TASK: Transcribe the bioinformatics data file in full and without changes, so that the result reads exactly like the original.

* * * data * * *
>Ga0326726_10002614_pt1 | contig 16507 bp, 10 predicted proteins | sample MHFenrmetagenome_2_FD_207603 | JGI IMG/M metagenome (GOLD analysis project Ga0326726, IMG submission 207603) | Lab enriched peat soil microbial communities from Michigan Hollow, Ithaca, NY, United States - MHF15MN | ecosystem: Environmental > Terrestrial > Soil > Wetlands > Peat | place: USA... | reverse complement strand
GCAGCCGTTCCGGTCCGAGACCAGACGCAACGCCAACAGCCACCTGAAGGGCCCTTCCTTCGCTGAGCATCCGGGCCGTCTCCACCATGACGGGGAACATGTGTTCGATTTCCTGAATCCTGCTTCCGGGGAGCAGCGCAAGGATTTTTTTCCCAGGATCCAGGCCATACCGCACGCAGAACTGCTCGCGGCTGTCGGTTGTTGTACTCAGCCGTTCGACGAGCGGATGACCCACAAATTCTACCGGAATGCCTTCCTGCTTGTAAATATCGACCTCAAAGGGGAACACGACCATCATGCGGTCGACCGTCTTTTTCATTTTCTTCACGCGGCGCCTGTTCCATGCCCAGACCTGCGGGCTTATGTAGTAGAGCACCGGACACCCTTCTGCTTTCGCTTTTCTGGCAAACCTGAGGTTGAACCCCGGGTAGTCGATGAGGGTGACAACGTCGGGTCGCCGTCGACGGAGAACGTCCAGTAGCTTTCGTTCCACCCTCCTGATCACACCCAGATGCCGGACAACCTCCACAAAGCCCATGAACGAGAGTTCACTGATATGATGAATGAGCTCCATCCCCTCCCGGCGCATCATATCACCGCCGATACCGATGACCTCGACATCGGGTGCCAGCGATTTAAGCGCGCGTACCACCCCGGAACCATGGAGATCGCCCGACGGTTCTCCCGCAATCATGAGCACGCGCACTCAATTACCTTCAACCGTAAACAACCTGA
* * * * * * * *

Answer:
>Ga0326726_10002614_pt1 | contig 16507 bp, 10 predicted proteins | sample MHFenrmetagenome_2_FD_207603 | JGI IMG/M metagenome (GOLD analysis project Ga0326726, IMG submission 207603) | Lab enriched peat soil microbial communities from Michigan Hollow, Ithaca, NY, United States - MHF15MN | ecosystem: Environmental > Terrestrial > Soil > Wetlands > Peat | place: USA... | reverse complement strand
GCAGCCGTTCCGGTCCGAGACCAGACGCAACGCCAACAGCCACCTGAAGGGCCCTTCCTTCGCTGAGCATCCGGGCCGTCTCCACCATGACGGGGAACATGTGTTCGATTTCCTGAATCCTGCTTCCGGGGAGCAGCGCAAGGATTTTTTTCCCAGGATCCAGGCCATACCGCACGCAGAACTGCTCGCGGCTGTCGGTTGTTGTACTCAGCCGTTCGACGAGCGGATGACCCACAAATTCTACCGGAATGCCTTCCTGCTTGTAAATATCGACCTCAAAGGGGAACACGACCATCATGCGGTCGACCGTCTTTTTCATTTTCTTCACGCGGCGCCTGTTCCATGCCCAGACCTGCGGGCTTATGTAGTAGAGCACCGGACACCCTTCTGCTTTCGCTTTTCTGGCAAACCTGAGGTTGAACCCCGGGTAGTCGATGAGGGTGACAACGTCGGGTCGCCGTCGACGGAGAACGTCCAGTAGCTTTCGTTCCACCCTCCTGATCACACCCAGATGCCGGACAACCTCCACAAAGCCCATGAACGAGAGTTCACTGATATGATGAATGAGCTCCATCCCCTCCCGGCGCATCATATCACCGCCGATACCGATGACCTCGACATCGGGTGCCAGCGATTTAAGCGCGCGTACCACCCCGGAACCATGGAGATCGCCCGACGGTTCTCCCGCAATCATGAGCACGCGCACTCAATTACCTTCAACCGTAAACAACCTGA